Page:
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Laboratory of Biotechnology and Bioanalysis Washington State University

FAQs

How do I get Big Dye reaction mix to do my own sequencing reactions? 

Please visit our lab to get some mix for your lab. We don’t mind providing you a large aliquot if you or your lab always has sequencing to do. You will need 4ul/reaction. The mix is quite stable when stored at -4c. Always protect the mix and the sequencing reaction products you make from light. The highly fluorescent dideoxy terminators, as you might expect, are quite photo sensitive. 

We have shipped big dye mix to the branch campuses before without cooling via interdepartmental mail. This process takes a couple of days, but it will still work since the DNA polymerase in the reaction has highly thermal stability. If you are not on the Pullman campus, investing in your own mix is an easy solution. We will only charge you for the data collection run. 

 

How do I perform the Sanger sequencing reaction? 

Even though we are using a thermal-cycler, the reaction it is not a PCR. It is critical that only one primer and one priming site are present in your reaction. If you are sequencing a PCR product, you must get rid of excess primers and nucleotides by using a PCR cleanup column, gel filtration, SPRI beads, precipitaion, or by enzymatic degradation using ExoI and SAP. Exo-SAP-IT is the easiest method by simply adding a ul containing a sexonuclease I and a heat labile shrimp alakaline phophatase. Next, incubate at 37C for 15 minutes, and finally heat kill the enzymes at 80C for 15 minutes before using in a labeled dieoxy terminator reaction. The  new Exo-SAP-IT “express” formulation only requires 4 minutes at 37C and 1 minute at 80C.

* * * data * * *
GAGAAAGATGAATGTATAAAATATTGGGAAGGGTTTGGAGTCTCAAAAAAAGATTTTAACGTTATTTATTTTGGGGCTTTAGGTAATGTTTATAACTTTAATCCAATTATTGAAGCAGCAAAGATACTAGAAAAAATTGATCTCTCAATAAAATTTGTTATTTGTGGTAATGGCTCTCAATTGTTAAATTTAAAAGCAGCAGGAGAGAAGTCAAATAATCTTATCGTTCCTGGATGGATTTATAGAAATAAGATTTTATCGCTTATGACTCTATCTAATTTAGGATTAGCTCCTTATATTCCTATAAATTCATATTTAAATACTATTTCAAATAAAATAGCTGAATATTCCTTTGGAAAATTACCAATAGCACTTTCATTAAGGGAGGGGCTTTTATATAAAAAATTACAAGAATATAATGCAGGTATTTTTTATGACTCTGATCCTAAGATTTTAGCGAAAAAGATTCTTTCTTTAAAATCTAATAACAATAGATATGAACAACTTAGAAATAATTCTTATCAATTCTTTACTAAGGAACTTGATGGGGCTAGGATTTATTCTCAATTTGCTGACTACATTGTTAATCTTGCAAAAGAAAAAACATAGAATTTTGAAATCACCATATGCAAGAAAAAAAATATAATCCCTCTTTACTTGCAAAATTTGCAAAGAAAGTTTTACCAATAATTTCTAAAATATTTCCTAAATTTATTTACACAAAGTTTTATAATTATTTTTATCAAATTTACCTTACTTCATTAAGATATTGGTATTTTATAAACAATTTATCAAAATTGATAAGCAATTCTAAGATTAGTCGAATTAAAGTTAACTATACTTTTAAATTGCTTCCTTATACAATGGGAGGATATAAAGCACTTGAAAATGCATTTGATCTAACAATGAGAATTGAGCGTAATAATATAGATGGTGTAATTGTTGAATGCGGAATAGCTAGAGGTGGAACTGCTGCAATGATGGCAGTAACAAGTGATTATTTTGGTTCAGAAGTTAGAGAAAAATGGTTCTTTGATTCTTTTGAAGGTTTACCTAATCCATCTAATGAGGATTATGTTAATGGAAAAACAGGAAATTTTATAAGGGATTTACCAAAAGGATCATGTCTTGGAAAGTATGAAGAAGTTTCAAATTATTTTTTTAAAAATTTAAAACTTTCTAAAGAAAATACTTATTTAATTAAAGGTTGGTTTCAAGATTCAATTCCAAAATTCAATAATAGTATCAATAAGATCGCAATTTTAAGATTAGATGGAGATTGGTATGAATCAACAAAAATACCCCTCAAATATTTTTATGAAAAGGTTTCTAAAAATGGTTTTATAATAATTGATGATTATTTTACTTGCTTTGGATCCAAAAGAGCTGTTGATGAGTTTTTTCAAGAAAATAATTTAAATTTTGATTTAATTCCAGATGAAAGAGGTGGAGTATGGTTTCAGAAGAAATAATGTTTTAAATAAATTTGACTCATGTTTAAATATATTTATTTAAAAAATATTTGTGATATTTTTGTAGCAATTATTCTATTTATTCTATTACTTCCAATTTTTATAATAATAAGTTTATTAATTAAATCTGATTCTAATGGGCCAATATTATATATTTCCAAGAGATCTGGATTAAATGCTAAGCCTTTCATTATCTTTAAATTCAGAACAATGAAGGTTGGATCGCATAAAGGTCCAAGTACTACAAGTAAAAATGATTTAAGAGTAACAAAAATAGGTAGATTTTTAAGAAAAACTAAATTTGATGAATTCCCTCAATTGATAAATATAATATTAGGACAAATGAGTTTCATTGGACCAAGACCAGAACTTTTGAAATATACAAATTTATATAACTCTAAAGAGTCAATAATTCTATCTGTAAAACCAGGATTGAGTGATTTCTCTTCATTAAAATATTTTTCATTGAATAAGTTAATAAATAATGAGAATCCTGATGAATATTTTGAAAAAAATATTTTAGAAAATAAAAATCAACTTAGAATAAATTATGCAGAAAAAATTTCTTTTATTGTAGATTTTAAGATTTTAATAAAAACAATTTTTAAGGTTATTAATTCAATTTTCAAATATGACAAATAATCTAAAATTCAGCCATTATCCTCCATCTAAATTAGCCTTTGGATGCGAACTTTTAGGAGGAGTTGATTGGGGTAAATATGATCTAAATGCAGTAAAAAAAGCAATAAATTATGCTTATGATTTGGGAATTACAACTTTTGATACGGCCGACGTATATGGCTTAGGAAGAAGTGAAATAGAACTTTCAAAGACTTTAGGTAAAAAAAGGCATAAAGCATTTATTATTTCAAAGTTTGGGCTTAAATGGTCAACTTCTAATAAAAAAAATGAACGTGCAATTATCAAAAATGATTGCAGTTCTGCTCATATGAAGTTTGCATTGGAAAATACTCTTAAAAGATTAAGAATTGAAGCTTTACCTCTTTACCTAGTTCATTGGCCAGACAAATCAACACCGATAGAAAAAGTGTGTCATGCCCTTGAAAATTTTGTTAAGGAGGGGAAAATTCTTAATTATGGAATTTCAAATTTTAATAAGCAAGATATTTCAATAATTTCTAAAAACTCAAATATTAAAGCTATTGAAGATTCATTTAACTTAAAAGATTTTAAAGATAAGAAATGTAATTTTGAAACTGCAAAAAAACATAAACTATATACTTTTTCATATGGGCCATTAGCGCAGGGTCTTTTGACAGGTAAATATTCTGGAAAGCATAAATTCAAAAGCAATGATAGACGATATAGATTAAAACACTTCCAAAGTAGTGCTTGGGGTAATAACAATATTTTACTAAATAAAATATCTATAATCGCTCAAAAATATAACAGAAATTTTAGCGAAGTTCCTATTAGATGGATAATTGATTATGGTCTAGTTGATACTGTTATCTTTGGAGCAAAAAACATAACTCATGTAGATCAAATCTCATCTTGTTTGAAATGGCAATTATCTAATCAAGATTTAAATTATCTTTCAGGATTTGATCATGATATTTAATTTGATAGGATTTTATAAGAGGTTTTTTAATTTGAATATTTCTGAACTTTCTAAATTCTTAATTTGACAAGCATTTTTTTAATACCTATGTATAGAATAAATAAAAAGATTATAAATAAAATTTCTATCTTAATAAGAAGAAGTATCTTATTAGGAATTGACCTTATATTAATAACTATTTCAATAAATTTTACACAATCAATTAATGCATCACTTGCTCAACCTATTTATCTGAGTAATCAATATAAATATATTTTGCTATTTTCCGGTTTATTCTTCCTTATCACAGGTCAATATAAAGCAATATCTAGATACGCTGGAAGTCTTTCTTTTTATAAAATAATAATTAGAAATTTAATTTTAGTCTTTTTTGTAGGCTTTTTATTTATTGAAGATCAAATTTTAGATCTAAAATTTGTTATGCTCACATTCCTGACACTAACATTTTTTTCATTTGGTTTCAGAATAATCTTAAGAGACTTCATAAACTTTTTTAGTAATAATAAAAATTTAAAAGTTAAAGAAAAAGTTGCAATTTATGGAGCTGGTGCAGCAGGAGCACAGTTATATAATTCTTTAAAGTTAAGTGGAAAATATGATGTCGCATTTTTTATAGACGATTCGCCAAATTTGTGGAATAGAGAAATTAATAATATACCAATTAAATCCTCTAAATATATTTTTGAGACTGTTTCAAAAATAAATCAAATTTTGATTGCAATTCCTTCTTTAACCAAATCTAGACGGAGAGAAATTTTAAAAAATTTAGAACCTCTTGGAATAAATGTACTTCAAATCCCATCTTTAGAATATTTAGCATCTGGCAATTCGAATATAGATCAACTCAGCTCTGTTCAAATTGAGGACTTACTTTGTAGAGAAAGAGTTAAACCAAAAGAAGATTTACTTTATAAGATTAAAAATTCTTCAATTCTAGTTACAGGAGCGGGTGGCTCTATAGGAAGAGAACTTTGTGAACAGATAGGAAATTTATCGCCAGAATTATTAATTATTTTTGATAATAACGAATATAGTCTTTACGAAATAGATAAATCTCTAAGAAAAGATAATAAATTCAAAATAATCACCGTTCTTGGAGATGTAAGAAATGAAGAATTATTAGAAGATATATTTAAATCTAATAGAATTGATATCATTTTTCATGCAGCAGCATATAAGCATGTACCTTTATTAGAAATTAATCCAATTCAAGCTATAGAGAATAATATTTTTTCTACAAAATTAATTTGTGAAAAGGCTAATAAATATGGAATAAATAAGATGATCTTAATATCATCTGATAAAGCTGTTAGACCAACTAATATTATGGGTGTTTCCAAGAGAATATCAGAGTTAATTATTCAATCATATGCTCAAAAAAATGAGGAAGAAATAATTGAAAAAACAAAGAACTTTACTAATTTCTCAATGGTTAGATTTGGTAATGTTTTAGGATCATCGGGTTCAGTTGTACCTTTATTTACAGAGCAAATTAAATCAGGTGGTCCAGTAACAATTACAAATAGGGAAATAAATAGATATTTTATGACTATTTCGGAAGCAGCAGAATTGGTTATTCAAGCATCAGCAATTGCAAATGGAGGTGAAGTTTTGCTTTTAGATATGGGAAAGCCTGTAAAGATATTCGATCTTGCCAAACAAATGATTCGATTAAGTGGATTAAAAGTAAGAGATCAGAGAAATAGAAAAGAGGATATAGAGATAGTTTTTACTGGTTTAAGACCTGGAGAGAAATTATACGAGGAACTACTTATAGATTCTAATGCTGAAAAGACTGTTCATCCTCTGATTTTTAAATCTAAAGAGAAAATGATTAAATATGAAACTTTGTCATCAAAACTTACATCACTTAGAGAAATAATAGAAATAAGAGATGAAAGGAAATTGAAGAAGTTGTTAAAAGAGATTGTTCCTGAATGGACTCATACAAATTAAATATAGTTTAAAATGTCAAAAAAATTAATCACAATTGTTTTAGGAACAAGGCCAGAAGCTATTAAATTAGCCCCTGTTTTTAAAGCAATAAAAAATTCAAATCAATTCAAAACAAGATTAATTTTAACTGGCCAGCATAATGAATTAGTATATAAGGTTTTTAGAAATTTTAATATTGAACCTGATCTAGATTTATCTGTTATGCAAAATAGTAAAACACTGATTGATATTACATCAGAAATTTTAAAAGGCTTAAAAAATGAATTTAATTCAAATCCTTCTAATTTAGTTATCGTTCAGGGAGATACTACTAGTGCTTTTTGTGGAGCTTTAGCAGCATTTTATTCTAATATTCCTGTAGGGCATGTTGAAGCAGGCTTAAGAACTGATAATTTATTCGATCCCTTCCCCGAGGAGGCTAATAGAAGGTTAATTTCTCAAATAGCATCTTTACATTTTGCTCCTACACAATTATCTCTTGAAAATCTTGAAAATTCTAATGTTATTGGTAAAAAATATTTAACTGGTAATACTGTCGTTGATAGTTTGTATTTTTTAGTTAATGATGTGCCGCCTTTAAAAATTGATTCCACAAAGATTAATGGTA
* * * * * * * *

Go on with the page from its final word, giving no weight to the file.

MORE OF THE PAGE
How to build the reaction:

DNA Template concentration matters! Know your template quality/quantity. 

Combine: 

  • 200-500ng if sequencing from a dsDNA replication vector DNA or 40-90ng if you are sequencing from ssDNA vector or PCR product 
  • 3.2pmol of one oligonucleotide primer
  • 4ul of big dye terminator sequencing mix water to a final volume of 10ul

Thermal-cycling: 

Sanger reaction cycling is not a normal PCR. It needs a long low extension for best incorporation: 

  • 96C 10 seconds
  • 50C 15 seconds
  • 60C 4 minutes 

Repeat 25 cycles 

 

Reaction Clean-up: 

Unincorporated labeled nucleotides in the reaction must be removed before sequence analysis by using a PCR clean-up column, size exclusion, SPRI beads, or by ethanol precipitation of the products, and the final sample is then dried in a speed vac. If you do not have a speed vac we can do this for you. 

Our Sanger sequencing service ranges from performing the whole process starting from your primer and template, to only running the final products. Many of our users cycle and cleanup their own samples. We can do as much or as little of the process as you need. 

 

How do I get my samples to you? 

Walk-in: 

The Biotechnology/Life Sciences Building is right across Stadium Way from the bronze cougar statue. Entrances are on the east side where the surrounding buildings connect. The yellow parking lot next to the building has a day permit kiosk near the baseball field entrance. 

There is a small sample refrigerator when you walk-in to the lab. Place well-labeled samples into the refrigerator and fill out a sample sheet next to the refrigerator or email this to LBB. 

Mail:   

DNA is pretty stable at room temperature buffered with a little EDTA. Standard DNA re-suspension buffer is TE (10mM Tris pH8 and 1mM EDTA). RNA should be shipped frozen.   

WSU/LBB 
Central Receiving and Delivery 
100 Dairy Road 
PO Box 7520 
Pullman, WA 99164-7520